I'm "pre-new" to chickens ...

Any ideas for buying a reliable/not-too-expensive coop somewhere?

  • yes

    Votes: 1 25.0%
  • no

    Votes: 3 75.0%

  • Total voters
    4

wannabe4birds

Chirping
Apr 2, 2018
26
29
59
Greenville,NC
... and in eastern NC.

I've thought about getting 5 birds of varied breeds for a long time now. My town allows 5 within city limits, I just learned. Here's some input:

1) Are you new to chickens / when did you first get chickens? -- totally new; haven't even bought a coop yet (and may have to wait until early 2019)

(2) How many chickens do you have right now? zero

(3) What breeds do you have? NA

(4) How did you find out about BackYardChickens.com? Kinda stumbled onto it online.

(5) What are some of your other hobbies? Beekeeping, veg/herb gardening, the gym workouts, playing around with my backyard fish pond.

(6) Tell us about your family, your other pets, your occupation, or anything else you'd like to share. I'm interested in getting some birds as, basically, pets and to maybe even collect some home-grown eggs. Had 1 chicken when I was a kid and thought it was great fun.
 

N F C

Moderator
BYC Staff
Premium Feather Member
7 Years
Dec 12, 2013
96,968
420,639
2,102
Wyoming
:welcome

The pre-built coops tend to be too small for the number of chickens they claim to "fit". They're also expensive...you could build one yourself even with few carpentry skills. Some people modify things like sheds or pallets to create a coop. The hoop coops seem to be fairly easy for people to put up too. You can get a lot of ideas on how to build a coop looking at this section of BYC:chicken-coops.12

Best of luck to you, make yourself at home and if you have questions, always feel free to ask!
 

lazy gardener

Crossing the Road
7 Years
Nov 7, 2012
27,615
27,051
917
CENTRAL MAINE zone 4B
Pre fab coops are all falsely advertised, poorly designed, made of shoddy materials, and over priced.

I suggest that you either: make your own coop. Or buy a wood constructed garden shed and repurpose it into a coop, or pay someone to build you a coop. You could also find a used shed on Craig's list and re-purpose that. Also, look at cattle panel construction.

Check out "Sunset's Shed's and Garages" for simplified plans that are well within the capabilities of the average home owner who has a few power tools and is not afraid to use them.

If this 60+ year old biddy can play with those power tools and build stuff, I'm sure you can also. In the last 5 years, I've built 2 chicken tractors, a chicken coop, a green house, and together, hubby and I built a larger coop.
 

X_and_Z

Songster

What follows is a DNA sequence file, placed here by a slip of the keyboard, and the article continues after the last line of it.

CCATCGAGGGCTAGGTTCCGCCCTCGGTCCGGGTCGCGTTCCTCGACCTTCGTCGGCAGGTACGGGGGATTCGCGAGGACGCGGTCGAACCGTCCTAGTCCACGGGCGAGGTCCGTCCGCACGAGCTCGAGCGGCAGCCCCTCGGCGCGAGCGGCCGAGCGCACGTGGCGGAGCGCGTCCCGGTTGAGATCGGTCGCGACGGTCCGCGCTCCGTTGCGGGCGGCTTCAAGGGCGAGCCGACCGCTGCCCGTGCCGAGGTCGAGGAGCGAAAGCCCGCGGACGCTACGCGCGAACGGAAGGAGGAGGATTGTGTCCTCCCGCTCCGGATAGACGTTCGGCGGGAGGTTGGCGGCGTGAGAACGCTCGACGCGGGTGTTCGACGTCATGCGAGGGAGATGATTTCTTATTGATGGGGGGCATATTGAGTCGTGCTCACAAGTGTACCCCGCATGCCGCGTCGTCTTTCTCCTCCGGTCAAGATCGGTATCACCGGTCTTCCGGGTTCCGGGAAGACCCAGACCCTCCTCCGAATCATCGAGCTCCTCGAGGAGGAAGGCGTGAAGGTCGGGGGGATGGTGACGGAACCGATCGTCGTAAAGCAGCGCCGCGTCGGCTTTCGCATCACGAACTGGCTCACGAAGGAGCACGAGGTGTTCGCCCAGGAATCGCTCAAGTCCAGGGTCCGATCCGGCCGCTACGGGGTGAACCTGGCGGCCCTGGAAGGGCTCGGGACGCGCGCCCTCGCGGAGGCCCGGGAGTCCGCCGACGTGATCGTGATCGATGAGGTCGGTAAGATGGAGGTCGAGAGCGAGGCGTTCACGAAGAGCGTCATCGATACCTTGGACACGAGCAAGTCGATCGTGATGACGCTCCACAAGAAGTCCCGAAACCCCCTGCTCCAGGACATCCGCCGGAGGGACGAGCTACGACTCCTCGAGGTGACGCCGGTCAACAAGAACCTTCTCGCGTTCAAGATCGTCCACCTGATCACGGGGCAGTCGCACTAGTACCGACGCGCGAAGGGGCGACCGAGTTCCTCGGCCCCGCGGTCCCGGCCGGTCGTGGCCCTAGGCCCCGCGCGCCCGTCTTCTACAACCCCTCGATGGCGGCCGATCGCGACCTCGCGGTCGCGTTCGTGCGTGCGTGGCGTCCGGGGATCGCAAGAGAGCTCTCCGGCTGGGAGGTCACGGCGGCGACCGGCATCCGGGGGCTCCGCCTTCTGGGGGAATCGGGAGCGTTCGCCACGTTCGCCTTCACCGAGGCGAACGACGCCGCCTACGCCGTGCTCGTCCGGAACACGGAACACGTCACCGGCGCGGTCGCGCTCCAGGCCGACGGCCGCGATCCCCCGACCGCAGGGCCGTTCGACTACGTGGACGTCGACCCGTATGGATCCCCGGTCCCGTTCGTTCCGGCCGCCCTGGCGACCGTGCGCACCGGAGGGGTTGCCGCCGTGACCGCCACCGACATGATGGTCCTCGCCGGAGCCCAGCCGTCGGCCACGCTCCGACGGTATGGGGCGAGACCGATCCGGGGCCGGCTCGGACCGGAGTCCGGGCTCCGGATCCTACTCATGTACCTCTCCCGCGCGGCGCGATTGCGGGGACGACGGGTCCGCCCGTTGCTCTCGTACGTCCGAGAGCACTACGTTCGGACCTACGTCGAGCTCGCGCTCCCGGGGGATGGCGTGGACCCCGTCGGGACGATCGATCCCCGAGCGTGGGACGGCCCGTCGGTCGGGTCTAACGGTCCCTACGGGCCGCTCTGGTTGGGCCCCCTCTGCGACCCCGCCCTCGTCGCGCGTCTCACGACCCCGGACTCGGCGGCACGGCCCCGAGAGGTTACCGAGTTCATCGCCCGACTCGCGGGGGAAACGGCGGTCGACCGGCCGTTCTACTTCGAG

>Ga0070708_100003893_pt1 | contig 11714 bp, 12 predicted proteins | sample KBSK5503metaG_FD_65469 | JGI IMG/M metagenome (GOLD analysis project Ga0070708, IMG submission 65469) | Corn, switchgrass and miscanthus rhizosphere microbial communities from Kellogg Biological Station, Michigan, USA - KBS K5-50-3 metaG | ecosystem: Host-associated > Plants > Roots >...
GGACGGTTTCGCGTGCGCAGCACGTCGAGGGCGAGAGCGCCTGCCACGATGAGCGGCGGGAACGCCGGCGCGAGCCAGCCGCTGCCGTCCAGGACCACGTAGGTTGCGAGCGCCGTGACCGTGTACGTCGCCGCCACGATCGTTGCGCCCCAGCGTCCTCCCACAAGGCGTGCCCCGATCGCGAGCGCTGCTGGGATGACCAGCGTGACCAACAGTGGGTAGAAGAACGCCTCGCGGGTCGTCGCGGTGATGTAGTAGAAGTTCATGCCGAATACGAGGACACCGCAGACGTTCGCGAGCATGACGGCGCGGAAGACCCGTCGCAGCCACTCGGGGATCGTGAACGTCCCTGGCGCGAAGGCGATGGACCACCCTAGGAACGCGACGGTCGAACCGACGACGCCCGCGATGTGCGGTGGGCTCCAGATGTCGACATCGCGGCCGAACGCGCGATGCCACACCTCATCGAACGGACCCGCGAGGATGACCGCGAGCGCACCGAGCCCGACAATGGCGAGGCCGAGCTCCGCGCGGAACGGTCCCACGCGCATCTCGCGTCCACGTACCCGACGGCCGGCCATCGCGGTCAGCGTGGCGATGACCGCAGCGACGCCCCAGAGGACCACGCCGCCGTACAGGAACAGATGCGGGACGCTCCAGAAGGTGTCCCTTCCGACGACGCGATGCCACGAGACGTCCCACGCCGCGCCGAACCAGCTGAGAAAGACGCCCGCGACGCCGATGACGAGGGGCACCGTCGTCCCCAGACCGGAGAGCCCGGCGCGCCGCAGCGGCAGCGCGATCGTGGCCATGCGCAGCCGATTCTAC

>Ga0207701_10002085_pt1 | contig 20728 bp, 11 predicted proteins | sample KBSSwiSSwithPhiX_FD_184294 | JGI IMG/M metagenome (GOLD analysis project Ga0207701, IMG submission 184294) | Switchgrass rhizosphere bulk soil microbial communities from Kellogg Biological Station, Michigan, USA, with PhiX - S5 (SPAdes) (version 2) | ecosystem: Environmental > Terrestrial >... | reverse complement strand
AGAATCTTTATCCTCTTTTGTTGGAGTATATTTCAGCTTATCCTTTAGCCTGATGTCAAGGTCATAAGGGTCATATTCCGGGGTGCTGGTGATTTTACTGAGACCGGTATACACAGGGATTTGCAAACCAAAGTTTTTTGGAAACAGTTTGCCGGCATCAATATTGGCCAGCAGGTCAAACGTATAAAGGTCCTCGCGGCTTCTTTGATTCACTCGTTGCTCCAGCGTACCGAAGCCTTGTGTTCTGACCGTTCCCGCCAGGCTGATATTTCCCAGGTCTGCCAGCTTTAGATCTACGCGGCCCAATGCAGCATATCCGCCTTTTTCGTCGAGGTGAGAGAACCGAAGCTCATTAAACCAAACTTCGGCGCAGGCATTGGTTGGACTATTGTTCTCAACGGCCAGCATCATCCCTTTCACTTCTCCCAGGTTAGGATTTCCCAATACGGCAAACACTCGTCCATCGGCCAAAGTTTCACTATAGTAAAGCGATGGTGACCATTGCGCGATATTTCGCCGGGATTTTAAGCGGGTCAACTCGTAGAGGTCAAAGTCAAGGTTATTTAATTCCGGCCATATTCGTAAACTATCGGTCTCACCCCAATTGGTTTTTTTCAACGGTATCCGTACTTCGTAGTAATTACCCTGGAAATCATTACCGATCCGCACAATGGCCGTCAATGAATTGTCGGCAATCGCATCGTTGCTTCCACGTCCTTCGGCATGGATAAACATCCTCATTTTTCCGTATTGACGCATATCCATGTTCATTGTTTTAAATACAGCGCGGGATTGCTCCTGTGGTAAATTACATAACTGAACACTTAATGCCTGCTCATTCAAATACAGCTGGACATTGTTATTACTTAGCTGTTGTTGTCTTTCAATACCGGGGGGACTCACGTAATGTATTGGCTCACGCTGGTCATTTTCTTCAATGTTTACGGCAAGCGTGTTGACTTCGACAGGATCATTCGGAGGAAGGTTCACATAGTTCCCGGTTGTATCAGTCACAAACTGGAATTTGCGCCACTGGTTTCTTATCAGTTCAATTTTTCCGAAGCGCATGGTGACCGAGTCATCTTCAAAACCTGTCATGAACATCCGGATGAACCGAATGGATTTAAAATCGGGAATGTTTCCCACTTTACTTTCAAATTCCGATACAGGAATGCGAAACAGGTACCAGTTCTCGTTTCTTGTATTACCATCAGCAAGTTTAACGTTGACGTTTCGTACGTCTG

Feb 16, 2018
207
404
116
SF Bay Area
My Coop
My Coop
Welcome!

Quality pre-fabs are expensive (~$1K and up typically). The cheap pre-fabs are much too small, poorly made and typically aren't particularly secure. If you are handy and own tools (or know someone that owes you a favor who is) you can make one yourself for cheaper. Another option is to pay someone to build one for you - I chose this option and it was cheaper than a quality pre-fab of similar size but still pricey.

Typical minimums recommended are 4sqft per chicken in the coop (not including nestboxes) and 10sqft per chicken in the run. Your environment, personality of your chickens and how you manage your flock impacts these numbers. Generally the bigger the better.

If you are allowed 5 and egg production is important to you, you will need to either start with fewer than you are allowed or come up with a plan to get rid of (sell, give away, harvest) your older hens to have room for younger replacements since egg production drops off after the first 1-2 years.

Whatever you eventually decide to do, have fun! Even the planning is a blast - so many hatchery sites to visit, coop pics to view, etc.
 

Joeschooks

Just clucking around
Feb 7, 2018
3,170
10,503
752
Hampshire, UK
My Coop
My Coop
Pre fab coops are all falsely advertised, poorly designed, made of shoddy materials, and over priced.

I suggest that you either: make your own coop. Or buy a wood constructed garden shed and repurpose it into a coop, or pay someone to build you a coop. You could also find a used shed on Craig's list and re-purpose that. Also, look at cattle panel construction.

Check out "Sunset's Shed's and Garages" for simplified plans that are well within the capabilities of the average home owner who has a few power tools and is not afraid to use them.

If this 60+ year old biddy can play with those power tools and build stuff, I'm sure you can also. In the last 5 years, I've built 2 chicken tractors, a chicken coop, a green house, and together, hubby and I built a larger coop.
X2
I had a pre made coop and it just wasn’t big enough for even half the number of chickens it was advertised for. I now use it as a grow-out coop (with run) for chicks. For my adult flock I converted a “factory seconds” 7x5 shed from eBay. I love carpentry but in all honesty it’s not a difficult DIY task to add a pop hole, ventilation, nest boxes and roosts.

Anyway, welcome to BYC. There’s so many helpful, knowledgeable folks here and I’m sure you’ll find this site a very useful resource. I hope you enjoy it as much as we all do. :thumbsup
 

Ursuline Chick

Chicken Outlaw
Premium Feather Member
Jul 21, 2017
6,303
37,282
1,042
NOLA
:frow Welcome from New Orleans, I tend to agree that it is best to build your own, if you can. Good luck, what ever you decide. Lots of great threads on this site to help with decisions about breeds and coop building. Just do a little research right here and you will probably get all the info you need to make the right decision for you and yours. Good luck and don't be afraid to ask questions, lots of informed and experinced people here, who tend to be non-judgmental.
 

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